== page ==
Australians perplexed by UK 'heatwave'
Unusually hot weather is gripping parts of the United Kingdom this week, prompting heatwave alerts from authorities until Thursday.
The UK Met Office's has issued a level three amber alert for heatwave conditions in central England until mid-week, and southern parts of the country until Thursday morning. This alert level is one step below a National Emergency and comes into force when two days in the low thirties bookend a night in the mid-to-high teens.
In a climate zone like Australia's it can be difficult to accept that a string of days in the low thirties constitutes a heatwave. To understand why this may be inconceivable, one only needs to look at some of the recent heatwaves in Australia.
A prolonged spell of heat last summer saw Moree and Mungindi register more than 50 consecutive days at or above 35 degrees, both breaking the previous record for New South Wales. Mungindi endured 15 days in a row above 40 degrees during this oppressive run of heat and ended up with 41 days over 40 degrees in the first two months of 2017.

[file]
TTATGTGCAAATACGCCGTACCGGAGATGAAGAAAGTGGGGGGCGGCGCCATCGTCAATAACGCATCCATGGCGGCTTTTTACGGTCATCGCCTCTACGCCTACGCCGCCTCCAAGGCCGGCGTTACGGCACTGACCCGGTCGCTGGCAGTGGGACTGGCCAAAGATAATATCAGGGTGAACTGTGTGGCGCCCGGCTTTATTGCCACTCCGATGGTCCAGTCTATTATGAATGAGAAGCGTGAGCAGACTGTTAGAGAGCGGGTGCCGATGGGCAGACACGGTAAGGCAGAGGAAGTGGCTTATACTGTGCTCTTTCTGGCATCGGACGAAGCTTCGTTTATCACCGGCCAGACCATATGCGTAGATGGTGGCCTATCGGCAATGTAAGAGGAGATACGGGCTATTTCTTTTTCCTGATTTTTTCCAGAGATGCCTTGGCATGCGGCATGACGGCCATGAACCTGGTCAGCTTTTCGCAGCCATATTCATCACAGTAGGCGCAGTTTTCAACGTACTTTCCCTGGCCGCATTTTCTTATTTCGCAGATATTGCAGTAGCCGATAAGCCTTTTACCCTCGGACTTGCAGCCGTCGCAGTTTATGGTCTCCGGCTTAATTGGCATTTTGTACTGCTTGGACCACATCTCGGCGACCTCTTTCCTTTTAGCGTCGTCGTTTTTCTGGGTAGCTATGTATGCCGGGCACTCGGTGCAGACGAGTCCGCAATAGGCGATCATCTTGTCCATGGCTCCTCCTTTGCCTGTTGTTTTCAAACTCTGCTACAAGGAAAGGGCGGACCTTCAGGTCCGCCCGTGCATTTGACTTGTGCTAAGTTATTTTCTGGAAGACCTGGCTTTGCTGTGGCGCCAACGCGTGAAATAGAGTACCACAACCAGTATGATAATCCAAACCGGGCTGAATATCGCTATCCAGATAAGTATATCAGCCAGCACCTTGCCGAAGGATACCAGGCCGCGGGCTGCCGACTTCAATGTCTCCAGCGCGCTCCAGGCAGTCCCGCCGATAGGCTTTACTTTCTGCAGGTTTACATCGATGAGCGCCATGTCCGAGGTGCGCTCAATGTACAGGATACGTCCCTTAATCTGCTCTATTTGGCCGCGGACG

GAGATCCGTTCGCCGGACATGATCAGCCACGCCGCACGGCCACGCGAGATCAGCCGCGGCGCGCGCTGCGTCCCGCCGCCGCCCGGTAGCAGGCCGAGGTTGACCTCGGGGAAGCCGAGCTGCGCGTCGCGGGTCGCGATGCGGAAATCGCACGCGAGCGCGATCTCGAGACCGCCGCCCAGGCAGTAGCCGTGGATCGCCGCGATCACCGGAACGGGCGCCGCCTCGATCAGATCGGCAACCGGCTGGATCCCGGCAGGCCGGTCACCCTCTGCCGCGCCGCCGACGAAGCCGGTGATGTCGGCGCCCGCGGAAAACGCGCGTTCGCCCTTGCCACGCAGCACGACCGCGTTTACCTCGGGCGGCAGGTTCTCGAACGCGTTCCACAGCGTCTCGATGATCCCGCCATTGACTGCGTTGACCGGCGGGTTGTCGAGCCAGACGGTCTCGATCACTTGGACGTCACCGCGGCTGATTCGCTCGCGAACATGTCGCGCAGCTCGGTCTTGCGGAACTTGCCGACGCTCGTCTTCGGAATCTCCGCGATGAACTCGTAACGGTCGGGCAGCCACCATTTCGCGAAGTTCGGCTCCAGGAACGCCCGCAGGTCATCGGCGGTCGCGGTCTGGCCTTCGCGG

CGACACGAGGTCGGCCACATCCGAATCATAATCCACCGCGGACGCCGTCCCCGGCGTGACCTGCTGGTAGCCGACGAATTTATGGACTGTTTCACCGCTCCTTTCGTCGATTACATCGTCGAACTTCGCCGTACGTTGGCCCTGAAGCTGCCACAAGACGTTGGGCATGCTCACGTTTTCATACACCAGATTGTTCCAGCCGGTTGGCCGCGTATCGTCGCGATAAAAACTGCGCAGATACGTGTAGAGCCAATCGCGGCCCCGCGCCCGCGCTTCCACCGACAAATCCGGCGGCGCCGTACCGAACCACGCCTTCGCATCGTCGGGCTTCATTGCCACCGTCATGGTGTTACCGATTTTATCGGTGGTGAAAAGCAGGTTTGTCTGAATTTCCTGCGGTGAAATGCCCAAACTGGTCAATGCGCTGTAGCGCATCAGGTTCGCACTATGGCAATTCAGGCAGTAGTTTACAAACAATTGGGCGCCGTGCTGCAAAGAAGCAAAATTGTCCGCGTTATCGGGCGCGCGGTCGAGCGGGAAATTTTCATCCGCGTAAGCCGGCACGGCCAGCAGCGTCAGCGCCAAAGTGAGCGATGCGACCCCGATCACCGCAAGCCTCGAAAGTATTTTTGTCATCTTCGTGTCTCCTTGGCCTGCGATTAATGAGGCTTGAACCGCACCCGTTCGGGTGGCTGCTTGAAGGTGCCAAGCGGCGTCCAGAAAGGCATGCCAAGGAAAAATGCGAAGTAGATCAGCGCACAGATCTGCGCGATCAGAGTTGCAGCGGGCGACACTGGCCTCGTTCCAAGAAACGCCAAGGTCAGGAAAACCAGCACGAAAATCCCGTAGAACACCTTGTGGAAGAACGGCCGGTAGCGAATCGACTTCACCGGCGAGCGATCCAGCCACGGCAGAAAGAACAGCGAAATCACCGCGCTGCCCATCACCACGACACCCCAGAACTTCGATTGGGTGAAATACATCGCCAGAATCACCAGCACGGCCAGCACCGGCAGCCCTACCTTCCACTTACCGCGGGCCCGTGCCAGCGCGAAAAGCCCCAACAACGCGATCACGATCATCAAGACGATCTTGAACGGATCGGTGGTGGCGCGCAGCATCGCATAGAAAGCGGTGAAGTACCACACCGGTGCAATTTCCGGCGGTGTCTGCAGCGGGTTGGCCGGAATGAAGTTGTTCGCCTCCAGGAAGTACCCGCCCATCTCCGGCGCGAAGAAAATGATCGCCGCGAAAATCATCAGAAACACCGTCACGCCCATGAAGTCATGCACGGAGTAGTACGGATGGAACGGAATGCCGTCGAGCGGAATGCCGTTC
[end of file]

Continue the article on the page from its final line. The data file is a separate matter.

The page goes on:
Other impressive temperatures seen earlier this year included a top of 48.2 degrees at Tarcoola in South Australia on February 9th (a new late-summer record) and an overnight minimum of 34.2 degrees at White cliffs in New South Wales on February 11th (state's highest minimum ever recorded). Richmond, a suburb of Sydney, reached a sweltering 47 degrees on February 11th, setting a new monthly record for the Sydney Basin.
Looking further back and higher up the scale, the highest temperature ever recorded in Australia was 50.7 degrees at Oodnadatta, on January 2nd 1960.
However, despite the long list of extreme temperatures in our sunburnt country's past, this week's weather in the UK is still a heatwave.
While the definition of a 'heatwave' differs throughout the world, the term is used in Australia and the UK to describe an extended period of hot weather relative to the expected conditions at that time of year that is likely to affect people's health and wellbeing.
A northerly change is expected to sweep through England by Friday, bringing an end to the heatwave. London is forecast to reach tops of 21 degrees from Friday into the weekend. While this may seem mild for an early summer's day in Australia, it's right on average for this time of year in London.
The current world record for the highest temperature is 56.7 degrees, which occurred at Furnace Creek in California, USA on July 10th 1913.
© Weatherzone 2017